Use these simple strategies to make your first meal of the day even healthier.

By Cynthia Sass, MPH, RD
May 24, 2016

This article originally appeared on Health.

You’ve heard the old saying, “Breakfast is the most important meal of the day.” But if you’ve been paying attention to some recent headlines, that age-old diet advice may now seem debatable. For example, a brand new UK study published in the American Journal of Clinical Nutrition looked at obese adults who ate the a.m. meal and those who skipped it, and found no differences between the two groups in weight change, or most health outcomes.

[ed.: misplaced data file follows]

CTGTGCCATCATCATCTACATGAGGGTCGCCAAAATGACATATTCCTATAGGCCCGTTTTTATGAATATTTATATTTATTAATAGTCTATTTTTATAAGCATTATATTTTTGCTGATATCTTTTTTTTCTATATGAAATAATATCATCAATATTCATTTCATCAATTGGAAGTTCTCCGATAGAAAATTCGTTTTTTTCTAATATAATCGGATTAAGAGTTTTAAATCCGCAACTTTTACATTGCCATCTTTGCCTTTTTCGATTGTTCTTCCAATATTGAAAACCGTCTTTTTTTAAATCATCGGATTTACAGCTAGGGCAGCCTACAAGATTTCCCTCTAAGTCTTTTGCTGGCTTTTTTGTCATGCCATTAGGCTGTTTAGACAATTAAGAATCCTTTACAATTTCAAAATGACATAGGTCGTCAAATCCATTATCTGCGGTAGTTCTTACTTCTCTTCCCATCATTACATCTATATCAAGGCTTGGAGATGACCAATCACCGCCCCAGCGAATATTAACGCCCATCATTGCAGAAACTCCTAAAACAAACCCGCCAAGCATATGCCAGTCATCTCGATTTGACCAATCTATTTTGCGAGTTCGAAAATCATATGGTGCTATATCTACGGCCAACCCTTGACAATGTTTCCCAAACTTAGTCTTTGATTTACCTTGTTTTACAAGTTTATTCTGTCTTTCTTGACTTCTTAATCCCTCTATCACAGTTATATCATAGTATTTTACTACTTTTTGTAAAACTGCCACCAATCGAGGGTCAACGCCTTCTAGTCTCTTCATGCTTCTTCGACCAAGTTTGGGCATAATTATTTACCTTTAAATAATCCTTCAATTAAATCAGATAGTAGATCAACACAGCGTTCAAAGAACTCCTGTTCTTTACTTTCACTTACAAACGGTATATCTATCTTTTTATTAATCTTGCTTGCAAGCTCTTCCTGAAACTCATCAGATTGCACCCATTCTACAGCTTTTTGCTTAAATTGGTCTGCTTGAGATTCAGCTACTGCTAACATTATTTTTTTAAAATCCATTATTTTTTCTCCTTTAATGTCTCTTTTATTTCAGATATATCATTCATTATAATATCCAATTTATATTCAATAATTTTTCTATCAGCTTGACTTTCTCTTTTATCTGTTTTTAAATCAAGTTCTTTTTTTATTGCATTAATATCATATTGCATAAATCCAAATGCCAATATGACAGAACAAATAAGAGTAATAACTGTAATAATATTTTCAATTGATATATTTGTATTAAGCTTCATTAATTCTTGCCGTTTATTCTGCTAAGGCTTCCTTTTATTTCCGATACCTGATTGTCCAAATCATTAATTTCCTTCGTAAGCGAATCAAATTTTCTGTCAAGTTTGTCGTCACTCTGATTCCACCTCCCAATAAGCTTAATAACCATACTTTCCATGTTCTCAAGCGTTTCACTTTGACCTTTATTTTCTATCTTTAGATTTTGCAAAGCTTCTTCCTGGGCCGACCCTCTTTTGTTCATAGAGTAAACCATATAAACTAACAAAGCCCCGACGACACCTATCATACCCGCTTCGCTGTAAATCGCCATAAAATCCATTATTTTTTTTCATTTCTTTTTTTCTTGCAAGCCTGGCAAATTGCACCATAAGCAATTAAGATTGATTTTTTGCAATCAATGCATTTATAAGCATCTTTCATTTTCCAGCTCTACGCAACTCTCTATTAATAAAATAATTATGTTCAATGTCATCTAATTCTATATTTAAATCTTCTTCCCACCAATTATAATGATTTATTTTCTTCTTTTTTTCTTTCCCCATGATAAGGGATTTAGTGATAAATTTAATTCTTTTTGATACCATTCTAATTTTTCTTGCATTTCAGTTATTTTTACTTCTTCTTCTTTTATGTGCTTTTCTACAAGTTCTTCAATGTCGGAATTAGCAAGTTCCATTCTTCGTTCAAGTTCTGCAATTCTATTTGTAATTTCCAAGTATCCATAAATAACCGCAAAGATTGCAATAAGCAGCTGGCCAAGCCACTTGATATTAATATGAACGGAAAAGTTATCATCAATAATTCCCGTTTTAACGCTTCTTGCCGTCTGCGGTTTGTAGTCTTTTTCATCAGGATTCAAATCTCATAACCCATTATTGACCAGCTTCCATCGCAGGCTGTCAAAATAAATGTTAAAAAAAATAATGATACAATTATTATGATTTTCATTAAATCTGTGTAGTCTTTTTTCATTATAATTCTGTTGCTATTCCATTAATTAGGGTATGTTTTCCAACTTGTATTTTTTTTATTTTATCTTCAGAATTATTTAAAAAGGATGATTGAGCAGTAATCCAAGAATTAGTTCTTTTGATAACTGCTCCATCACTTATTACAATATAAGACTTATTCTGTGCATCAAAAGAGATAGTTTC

But despite this latest research, I’m still a breakfast believer. In my practice, I find that clients who skip their morning meal tend to overeat in the evening, when they’re less active and less likely to burn off the extra food. In fact, that recent UK study backed up my observations: It found that breakfast skippers had higher calorie intakes later in the day, while breakfast eaters were more physically active in the morning. That research didn't observe any weight loss, but it was only a six-week trial. Over longer periods of time, these habit shifts could have a major impact on weight and body composition.

Also among my clients, I’ve noticed that breakfast skippers tend to fall short of their recommended servings of important foods like veggies, fruit, lean protein, and healthy fat. That's because a quality breakfast is a prime opportunity to fit in key nutrients. To make the most of your first meal, check out my three fundamental breakfast rules.

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